There are any numbers of reasons why a small business may choose to replace one of its many technology systems. It may outgrow the capacity of its accounting software, for example, or find that its database applications have aged to the point where the manufacturer no longer supports them. A business owner may decide the flexibility of Linux outweighs Windows' ease of use, or a changing headcount might require a more robust phone system.
Whatever the reason for swapping out an old system in favor of something new, consultants, analysts and small-business owners alike say there are ways to survive such system migrations while keeping your checkbook and your sanity intact.
Step 1: Identify the problem. This was easy for Jason Fass, owner of and marketing director for Focused Individual Training, a 20-person physical therapy shop in Los Altos, CA. Fass relies heavily on e-mail, but his old mail system did not include spam protection or other needed tools. This was more than just a tech issue. "Once an employee experiences problems with something in technology, in their mind they think: 'The system is failing.' Now you suddenly have a much larger problem, if people aren't believing in the systems of the company," Fass says.
Step 2: Take the systems migration seriously. "Management must make the project a priority, provide leadership and adequate funding and manpower," said Rebecca A. Morgan, president of Cleveland-based Fulcrum ConsultingWorks, Inc. If for instance workers are going to be without e-mail for a week in between systems, "this may involve temporary assignments and delays in other projects. The statement 'this is important' must be backed by management action and decision-making."
Step 3:Take an inventory. Determine which of your existing machines will be compatible with the new system and which ones will have to go. Figure out what applications you already have running in detail and determine which pieces of that patchwork need upgrading or replacing. Consider this not just from perspective of your internal users but also from the point of view of outsiders vendors and clients who may need to interface with the new system.
Step 4: Back things up. Altiris talks about backing up "personalities," in reference to the various configuration settings and individual user data that can get lost in an OS overhaul. In a more general sense, backing up refers to the more basic act of keeping your data safe. In this regard, it's important that you don't just dump the stuff onto disc.
"We sometimes get requests from small businesses to retrieve data from tapes backed up many years before," explains Chris Muller of Muller Media Conversions. "Frequently they have no idea as to the file definitions or even the names of the files they need, or the type of backup software that created the tapes. To save everyone time and effort, it's as important to save related documentation as it is to save the data itself."
Step 5: Be patient. At Microsoft, Technology Specialist Stephen Cracknell says one of the most important things an entrepreneur can bring to the table is patience, whether one is replacing printers, upgrading accounting software or making any other significant transition.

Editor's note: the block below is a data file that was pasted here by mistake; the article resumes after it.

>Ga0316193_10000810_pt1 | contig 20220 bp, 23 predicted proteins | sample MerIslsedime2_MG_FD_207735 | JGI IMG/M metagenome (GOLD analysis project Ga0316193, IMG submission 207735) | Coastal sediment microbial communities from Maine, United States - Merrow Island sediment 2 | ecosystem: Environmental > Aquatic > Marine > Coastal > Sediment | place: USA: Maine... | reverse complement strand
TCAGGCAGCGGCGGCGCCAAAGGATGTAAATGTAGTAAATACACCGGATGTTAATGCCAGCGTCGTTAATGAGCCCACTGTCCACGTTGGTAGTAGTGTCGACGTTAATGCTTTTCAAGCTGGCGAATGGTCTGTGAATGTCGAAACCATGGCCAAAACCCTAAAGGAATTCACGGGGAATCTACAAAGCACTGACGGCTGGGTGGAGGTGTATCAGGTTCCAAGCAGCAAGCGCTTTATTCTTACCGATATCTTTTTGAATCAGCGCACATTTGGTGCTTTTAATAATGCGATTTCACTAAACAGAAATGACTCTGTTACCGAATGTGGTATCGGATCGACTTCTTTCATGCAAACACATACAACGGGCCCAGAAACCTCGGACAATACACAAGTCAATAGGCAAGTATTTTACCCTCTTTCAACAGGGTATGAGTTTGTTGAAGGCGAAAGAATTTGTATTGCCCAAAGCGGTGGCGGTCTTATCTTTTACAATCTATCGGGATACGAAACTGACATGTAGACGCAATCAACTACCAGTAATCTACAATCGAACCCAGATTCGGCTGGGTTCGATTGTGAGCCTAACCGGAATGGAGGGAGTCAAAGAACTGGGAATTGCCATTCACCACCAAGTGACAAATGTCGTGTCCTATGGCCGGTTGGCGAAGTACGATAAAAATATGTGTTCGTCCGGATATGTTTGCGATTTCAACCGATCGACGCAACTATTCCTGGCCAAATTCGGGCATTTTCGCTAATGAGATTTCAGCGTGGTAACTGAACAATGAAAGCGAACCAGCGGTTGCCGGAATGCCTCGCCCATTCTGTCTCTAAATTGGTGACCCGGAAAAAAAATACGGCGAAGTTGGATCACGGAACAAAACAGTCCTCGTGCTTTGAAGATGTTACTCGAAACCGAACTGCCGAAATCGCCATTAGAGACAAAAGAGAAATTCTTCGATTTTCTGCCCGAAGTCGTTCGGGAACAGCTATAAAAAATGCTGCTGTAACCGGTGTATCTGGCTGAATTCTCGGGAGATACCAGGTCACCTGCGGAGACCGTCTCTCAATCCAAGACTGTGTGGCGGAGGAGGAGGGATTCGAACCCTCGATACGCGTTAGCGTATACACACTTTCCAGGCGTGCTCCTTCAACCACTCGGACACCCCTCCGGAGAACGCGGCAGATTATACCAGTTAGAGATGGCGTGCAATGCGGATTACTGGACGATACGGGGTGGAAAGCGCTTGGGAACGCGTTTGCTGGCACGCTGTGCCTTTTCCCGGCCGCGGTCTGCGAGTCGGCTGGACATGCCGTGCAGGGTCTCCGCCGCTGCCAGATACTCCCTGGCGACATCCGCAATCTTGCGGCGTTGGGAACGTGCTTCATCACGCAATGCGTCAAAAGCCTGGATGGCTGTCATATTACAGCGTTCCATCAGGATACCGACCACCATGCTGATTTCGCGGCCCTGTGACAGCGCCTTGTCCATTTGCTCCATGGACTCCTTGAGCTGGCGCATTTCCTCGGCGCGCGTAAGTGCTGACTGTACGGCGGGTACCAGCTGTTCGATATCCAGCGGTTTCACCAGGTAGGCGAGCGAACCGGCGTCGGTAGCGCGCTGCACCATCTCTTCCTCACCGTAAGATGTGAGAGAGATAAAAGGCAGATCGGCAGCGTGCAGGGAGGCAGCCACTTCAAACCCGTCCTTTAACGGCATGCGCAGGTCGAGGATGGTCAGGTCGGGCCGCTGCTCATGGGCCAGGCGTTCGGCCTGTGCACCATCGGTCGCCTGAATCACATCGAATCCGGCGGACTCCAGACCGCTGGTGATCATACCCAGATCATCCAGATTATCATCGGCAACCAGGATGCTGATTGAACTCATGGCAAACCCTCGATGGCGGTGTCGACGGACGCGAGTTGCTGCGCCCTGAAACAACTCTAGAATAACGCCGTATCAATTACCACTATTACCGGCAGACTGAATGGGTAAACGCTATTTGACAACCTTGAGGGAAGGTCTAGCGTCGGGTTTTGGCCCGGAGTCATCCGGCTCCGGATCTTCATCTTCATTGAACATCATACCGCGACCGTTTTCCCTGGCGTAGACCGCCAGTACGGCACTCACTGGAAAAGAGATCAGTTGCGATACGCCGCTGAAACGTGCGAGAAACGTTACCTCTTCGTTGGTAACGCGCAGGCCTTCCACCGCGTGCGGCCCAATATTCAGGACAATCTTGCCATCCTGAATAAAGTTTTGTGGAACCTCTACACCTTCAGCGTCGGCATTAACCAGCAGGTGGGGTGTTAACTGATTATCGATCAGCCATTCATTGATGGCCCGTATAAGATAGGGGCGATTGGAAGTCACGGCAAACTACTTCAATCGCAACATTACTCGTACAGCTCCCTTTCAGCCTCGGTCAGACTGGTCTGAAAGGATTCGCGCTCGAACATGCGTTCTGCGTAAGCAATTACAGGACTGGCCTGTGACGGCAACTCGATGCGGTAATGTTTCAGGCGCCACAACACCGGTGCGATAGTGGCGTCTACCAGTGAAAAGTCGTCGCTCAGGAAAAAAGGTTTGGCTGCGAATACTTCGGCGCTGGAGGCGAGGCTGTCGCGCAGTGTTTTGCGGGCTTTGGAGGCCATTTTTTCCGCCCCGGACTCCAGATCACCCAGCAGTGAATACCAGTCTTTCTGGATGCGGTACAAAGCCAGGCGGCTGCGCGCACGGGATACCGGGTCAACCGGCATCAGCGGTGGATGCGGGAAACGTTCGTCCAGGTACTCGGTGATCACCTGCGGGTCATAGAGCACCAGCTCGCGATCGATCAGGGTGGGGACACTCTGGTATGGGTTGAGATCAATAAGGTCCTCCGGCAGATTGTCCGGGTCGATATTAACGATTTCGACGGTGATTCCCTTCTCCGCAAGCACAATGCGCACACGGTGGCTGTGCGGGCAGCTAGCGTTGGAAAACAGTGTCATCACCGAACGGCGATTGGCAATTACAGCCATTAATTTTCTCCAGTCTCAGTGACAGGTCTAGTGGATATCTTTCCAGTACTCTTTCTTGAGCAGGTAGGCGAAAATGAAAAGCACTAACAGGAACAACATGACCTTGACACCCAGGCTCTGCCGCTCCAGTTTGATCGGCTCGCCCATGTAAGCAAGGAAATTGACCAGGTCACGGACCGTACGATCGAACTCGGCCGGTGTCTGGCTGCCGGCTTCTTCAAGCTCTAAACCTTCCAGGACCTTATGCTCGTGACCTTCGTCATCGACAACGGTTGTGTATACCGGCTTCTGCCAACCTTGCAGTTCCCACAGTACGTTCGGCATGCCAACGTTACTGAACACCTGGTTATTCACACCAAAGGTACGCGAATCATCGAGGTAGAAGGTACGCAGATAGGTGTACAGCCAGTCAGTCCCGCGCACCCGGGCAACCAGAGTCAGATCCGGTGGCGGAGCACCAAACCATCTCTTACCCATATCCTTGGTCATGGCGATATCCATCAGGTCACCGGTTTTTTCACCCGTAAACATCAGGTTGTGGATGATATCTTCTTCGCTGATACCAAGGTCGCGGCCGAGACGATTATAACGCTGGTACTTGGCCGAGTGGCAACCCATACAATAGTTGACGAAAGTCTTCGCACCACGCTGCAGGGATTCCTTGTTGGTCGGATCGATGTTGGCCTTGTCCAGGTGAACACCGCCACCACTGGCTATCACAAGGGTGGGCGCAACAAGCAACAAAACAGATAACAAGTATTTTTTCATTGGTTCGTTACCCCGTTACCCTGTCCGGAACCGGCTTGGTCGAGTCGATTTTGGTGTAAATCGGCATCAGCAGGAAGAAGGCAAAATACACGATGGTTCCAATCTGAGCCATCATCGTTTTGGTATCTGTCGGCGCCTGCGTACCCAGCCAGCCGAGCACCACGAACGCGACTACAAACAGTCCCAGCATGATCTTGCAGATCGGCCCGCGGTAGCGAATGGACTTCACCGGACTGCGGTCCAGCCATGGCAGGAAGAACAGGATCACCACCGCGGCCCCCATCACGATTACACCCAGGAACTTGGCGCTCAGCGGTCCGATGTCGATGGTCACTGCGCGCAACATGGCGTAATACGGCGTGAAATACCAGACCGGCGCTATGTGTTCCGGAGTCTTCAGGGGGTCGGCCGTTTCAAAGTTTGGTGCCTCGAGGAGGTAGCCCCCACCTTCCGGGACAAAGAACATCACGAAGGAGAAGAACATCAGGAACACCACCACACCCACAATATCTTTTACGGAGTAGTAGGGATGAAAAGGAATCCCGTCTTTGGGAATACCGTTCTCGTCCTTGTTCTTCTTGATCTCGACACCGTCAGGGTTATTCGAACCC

"Don't try to rush the migration. Give yourself plenty of time," he says. This holds true not only in the planning stage, but also in the transitional period after the new system is up and running. Don't take the old system off line, he suggests, until everything is humming away smoothly in the new realm.
Consani agrees with this advice. With two formal offices and 12 home offices, he absolutely must have a phone system that rings everyone at once; one that reports on user activity from moment to moment and, most importantly, one that works without fail. When it came time for a system conversion, he took no chances. For two months, his employees worked with two phones on their desks just in case they had to revert to the old system. "Turns out it wasn't necessary," said Consani. But it helped him sleep better at night.
Likewise, Consani believes that thoughtful planning up front saves a small-business owner a lot of grief on the back end. He spent four months in the planning phases before even seeking a vendor for his systems migration.
"As hard it was to take time away from production in order to think through what it is we ultimately wanted, it was worth it," he says. Rather that sitting through vendor pitches, Consani and his team went to the heart of matter, laying out explicit functional needs that the new systems would have to fill. "We spent a lot of man hours dreaming up what ultimate system would be." That planning let Consani find the appropriate vendor and provide just the right instructions.
Still, that level of planning may not be possible for everyone. "Small companies don't always have extra people who can take on added assignments," Morgan says. Nor do those employees necessarily possess the appropriate expertise. "You can't get blood out of a turnip, and you can't get expertise and time out of employees who have neither."
Assuming finances permit, one can always bring in a consultant. Even then, however, the business owner is not off the hook entirely. In order to benefit from a consultant's specific know-how, "employees must dedicate some time to teaching the consultant the business and how to operate the system," says Morgan.
So there's the recipe. Define the need, backup your data, plan ahead, and maybe hire outside help. Together these steps can result in a successful systems migration assuming a migration is even necessary. Perhaps the best advice the experts have to offer is this: Don't upgrade unless you have to. Don't swap systems just to get the latest bells and whistles. Any major systems migration should serve a clear and quantifiable business objective. Otherwise, what's the point?
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